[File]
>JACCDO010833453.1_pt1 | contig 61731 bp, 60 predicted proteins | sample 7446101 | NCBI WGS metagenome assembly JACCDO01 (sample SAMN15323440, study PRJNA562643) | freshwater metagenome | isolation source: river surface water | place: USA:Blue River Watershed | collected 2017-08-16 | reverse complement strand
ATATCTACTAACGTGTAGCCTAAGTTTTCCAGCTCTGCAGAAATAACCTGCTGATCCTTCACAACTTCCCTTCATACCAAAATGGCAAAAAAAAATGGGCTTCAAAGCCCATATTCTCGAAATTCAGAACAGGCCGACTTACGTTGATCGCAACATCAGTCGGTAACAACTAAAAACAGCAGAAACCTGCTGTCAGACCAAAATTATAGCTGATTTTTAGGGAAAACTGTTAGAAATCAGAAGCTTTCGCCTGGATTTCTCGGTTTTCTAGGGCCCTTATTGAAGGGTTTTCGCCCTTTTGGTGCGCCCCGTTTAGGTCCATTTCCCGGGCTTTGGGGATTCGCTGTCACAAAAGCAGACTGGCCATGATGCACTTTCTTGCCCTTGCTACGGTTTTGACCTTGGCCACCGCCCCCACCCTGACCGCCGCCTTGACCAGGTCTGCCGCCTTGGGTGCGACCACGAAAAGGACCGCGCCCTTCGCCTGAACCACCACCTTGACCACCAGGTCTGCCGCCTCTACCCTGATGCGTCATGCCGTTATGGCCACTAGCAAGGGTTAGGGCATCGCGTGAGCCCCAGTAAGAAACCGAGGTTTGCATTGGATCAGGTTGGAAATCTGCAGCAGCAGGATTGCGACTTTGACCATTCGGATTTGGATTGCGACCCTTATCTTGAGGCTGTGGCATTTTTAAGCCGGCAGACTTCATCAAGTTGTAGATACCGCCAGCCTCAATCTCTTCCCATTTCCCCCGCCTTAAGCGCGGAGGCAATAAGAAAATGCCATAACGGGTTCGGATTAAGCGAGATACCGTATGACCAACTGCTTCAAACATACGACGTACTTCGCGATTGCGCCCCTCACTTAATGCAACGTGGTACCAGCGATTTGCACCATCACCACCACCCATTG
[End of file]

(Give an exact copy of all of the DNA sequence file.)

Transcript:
>JACCDO010833453.1_pt1 | contig 61731 bp, 60 predicted proteins | sample 7446101 | NCBI WGS metagenome assembly JACCDO01 (sample SAMN15323440, study PRJNA562643) | freshwater metagenome | isolation source: river surface water | place: USA:Blue River Watershed | collected 2017-08-16 | reverse complement strand
ATATCTACTAACGTGTAGCCTAAGTTTTCCAGCTCTGCAGAAATAACCTGCTGATCCTTCACAACTTCCCTTCATACCAAAATGGCAAAAAAAAATGGGCTTCAAAGCCCATATTCTCGAAATTCAGAACAGGCCGACTTACGTTGATCGCAACATCAGTCGGTAACAACTAAAAACAGCAGAAACCTGCTGTCAGACCAAAATTATAGCTGATTTTTAGGGAAAACTGTTAGAAATCAGAAGCTTTCGCCTGGATTTCTCGGTTTTCTAGGGCCCTTATTGAAGGGTTTTCGCCCTTTTGGTGCGCCCCGTTTAGGTCCATTTCCCGGGCTTTGGGGATTCGCTGTCACAAAAGCAGACTGGCCATGATGCACTTTCTTGCCCTTGCTACGGTTTTGACCTTGGCCACCGCCCCCACCCTGACCGCCGCCTTGACCAGGTCTGCCGCCTTGGGTGCGACCACGAAAAGGACCGCGCCCTTCGCCTGAACCACCACCTTGACCACCAGGTCTGCCGCCTCTACCCTGATGCGTCATGCCGTTATGGCCACTAGCAAGGGTTAGGGCATCGCGTGAGCCCCAGTAAGAAACCGAGGTTTGCATTGGATCAGGTTGGAAATCTGCAGCAGCAGGATTGCGACTTTGACCATTCGGATTTGGATTGCGACCCTTATCTTGAGGCTGTGGCATTTTTAAGCCGGCAGACTTCATCAAGTTGTAGATACCGCCAGCCTCAATCTCTTCCCATTTCCCCCGCCTTAAGCGCGGAGGCAATAAGAAAATGCCATAACGGGTTCGGATTAAGCGAGATACCGTATGACCAACTGCTTCAAACATACGACGTACTTCGCGATTGCGCCCCTCACTTAATGCAACGTGGTACCAGCGATTTGCACCATCACCACCACCCATTG